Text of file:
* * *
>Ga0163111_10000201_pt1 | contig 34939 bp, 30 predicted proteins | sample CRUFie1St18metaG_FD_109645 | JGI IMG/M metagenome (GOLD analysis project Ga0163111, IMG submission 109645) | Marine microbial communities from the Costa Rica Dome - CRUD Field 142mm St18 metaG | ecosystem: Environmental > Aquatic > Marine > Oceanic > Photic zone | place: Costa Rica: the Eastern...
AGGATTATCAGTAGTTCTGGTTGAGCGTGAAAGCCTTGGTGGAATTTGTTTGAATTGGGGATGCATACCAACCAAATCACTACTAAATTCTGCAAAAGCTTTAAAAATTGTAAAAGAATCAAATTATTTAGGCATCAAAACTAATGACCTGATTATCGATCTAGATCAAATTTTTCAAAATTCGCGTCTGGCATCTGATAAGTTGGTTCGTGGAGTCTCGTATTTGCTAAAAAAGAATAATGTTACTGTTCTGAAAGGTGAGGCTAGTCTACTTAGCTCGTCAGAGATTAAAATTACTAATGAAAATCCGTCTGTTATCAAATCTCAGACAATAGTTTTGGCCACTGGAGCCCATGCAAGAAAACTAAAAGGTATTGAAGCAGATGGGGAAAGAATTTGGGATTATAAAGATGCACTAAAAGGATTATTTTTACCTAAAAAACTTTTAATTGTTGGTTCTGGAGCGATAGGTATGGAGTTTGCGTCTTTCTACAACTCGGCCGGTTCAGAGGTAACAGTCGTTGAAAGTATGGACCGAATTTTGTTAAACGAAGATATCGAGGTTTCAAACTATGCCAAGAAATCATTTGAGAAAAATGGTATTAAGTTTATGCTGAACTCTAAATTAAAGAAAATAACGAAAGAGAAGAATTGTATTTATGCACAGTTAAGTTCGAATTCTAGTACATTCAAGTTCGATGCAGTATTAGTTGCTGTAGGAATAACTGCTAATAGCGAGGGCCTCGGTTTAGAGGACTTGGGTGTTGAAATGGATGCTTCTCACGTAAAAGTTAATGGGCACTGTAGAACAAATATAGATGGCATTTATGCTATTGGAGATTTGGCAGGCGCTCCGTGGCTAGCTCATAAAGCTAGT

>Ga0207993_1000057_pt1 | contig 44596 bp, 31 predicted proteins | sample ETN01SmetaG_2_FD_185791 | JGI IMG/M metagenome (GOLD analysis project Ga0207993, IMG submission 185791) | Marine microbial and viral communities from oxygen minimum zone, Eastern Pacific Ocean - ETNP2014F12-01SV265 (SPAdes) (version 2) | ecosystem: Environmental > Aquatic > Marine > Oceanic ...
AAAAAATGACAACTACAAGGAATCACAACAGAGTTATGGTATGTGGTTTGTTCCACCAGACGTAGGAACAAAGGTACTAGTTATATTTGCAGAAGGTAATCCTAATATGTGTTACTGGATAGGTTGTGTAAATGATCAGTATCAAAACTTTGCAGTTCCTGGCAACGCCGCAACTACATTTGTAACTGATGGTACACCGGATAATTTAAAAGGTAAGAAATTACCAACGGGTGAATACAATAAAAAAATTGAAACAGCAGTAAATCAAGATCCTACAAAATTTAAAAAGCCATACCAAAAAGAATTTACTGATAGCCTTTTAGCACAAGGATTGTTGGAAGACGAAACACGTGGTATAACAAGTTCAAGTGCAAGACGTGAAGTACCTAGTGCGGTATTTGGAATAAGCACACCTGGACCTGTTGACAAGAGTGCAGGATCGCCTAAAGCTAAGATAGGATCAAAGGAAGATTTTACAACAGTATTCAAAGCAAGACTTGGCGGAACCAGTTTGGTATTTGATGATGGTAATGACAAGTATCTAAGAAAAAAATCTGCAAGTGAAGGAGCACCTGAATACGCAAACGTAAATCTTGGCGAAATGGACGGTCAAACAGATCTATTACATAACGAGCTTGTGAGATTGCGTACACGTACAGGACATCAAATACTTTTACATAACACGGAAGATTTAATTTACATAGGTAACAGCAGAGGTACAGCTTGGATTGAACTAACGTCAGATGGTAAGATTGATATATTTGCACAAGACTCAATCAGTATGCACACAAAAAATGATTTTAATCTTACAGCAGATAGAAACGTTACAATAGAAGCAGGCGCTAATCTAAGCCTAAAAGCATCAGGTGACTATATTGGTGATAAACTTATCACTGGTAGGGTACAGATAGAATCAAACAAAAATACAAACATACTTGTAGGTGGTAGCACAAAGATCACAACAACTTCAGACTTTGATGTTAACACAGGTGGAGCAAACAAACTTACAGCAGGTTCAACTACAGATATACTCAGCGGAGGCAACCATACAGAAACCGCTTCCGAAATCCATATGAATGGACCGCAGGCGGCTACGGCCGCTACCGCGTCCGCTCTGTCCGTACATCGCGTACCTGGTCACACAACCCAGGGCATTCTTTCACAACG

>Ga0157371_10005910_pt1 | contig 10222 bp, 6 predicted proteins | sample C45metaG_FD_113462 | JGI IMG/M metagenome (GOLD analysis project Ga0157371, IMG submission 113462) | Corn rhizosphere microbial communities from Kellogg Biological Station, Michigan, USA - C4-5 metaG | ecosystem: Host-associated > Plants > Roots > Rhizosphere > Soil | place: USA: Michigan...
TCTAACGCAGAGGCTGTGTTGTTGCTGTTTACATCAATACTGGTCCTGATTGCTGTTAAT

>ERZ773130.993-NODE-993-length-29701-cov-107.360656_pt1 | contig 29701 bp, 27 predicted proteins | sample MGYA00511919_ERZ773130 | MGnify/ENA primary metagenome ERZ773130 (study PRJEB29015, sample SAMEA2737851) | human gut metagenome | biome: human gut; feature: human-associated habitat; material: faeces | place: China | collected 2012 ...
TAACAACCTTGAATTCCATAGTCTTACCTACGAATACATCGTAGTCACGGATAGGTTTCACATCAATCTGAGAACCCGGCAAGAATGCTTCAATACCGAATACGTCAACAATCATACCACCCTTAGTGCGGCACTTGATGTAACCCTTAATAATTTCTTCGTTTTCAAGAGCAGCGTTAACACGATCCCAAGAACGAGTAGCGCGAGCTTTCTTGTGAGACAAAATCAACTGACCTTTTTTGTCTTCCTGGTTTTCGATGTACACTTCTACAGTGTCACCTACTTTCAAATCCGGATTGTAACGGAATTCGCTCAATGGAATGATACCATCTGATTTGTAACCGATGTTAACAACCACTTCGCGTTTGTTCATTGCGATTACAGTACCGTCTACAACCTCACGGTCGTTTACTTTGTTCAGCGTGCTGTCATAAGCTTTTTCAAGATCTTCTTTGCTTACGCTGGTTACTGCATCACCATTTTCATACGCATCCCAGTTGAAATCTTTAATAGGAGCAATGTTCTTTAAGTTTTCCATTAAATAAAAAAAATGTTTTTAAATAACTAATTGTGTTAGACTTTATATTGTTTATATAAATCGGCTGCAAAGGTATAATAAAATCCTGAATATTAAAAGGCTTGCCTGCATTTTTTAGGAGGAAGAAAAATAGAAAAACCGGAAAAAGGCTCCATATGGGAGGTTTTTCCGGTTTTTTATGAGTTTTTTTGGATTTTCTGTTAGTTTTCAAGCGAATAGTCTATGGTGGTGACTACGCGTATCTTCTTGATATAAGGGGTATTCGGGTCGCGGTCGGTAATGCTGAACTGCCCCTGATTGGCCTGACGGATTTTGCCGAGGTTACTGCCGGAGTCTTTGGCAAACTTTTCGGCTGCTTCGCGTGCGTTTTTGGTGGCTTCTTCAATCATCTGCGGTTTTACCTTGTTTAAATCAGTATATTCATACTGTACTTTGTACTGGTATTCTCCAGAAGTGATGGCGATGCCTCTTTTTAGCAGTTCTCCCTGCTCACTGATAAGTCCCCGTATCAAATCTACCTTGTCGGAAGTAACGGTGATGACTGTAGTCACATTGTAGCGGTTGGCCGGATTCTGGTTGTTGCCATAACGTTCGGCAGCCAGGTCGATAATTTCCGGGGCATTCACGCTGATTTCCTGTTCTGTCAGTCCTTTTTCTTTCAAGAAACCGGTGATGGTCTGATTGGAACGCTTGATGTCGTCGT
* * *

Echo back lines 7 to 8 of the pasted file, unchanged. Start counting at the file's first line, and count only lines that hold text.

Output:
>ERZ773130.993-NODE-993-length-29701-cov-107.360656_pt1 | contig 29701 bp, 27 predicted proteins | sample MGYA00511919_ERZ773130 | MGnify/ENA primary metagenome ERZ773130 (study PRJEB29015, sample SAMEA2737851) | human gut metagenome | biome: human gut; feature: human-associated habitat; material: faeces | place: China | collected 2012 ...
TAACAACCTTGAATTCCATAGTCTTACCTACGAATACATCGTAGTCACGGATAGGTTTCACATCAATCTGAGAACCCGGCAAGAATGCTTCAATACCGAATACGTCAACAATCATACCACCCTTAGTGCGGCACTTGATGTAACCCTTAATAATTTCTTCGTTTTCAAGAGCAGCGTTAACACGATCCCAAGAACGAGTAGCGCGAGCTTTCTTGTGAGACAAAATCAACTGACCTTTTTTGTCTTCCTGGTTTTCGATGTACACTTCTACAGTGTCACCTACTTTCAAATCCGGATTGTAACGGAATTCGCTCAATGGAATGATACCATCTGATTTGTAACCGATGTTAACAACCACTTCGCGTTTGTTCATTGCGATTACAGTACCGTCTACAACCTCACGGTCGTTTACTTTGTTCAGCGTGCTGTCATAAGCTTTTTCAAGATCTTCTTTGCTTACGCTGGTTACTGCATCACCATTTTCATACGCATCCCAGTTGAAATCTTTAATAGGAGCAATGTTCTTTAAGTTTTCCATTAAATAAAAAAAATGTTTTTAAATAACTAATTGTGTTAGACTTTATATTGTTTATATAAATCGGCTGCAAAGGTATAATAAAATCCTGAATATTAAAAGGCTTGCCTGCATTTTTTAGGAGGAAGAAAAATAGAAAAACCGGAAAAAGGCTCCATATGGGAGGTTTTTCCGGTTTTTTATGAGTTTTTTTGGATTTTCTGTTAGTTTTCAAGCGAATAGTCTATGGTGGTGACTACGCGTATCTTCTTGATATAAGGGGTATTCGGGTCGCGGTCGGTAATGCTGAACTGCCCCTGATTGGCCTGACGGATTTTGCCGAGGTTACTGCCGGAGTCTTTGGCAAACTTTTCGGCTGCTTCGCGTGCGTTTTTGGTGGCTTCTTCAATCATCTGCGGTTTTACCTTGTTTAAATCAGTATATTCATACTGTACTTTGTACTGGTATTCTCCAGAAGTGATGGCGATGCCTCTTTTTAGCAGTTCTCCCTGCTCACTGATAAGTCCCCGTATCAAATCTACCTTGTCGGAAGTAACGGTGATGACTGTAGTCACATTGTAGCGGTTGGCCGGATTCTGGTTGTTGCCATAACGTTCGGCAGCCAGGTCGATAATTTCCGGGGCATTCACGCTGATTTCCTGTTCTGTCAGTCCTTTTTCTTTCAAGAAACCGGTGATGGTCTGATTGGAACGCTTGATGTCGTCGT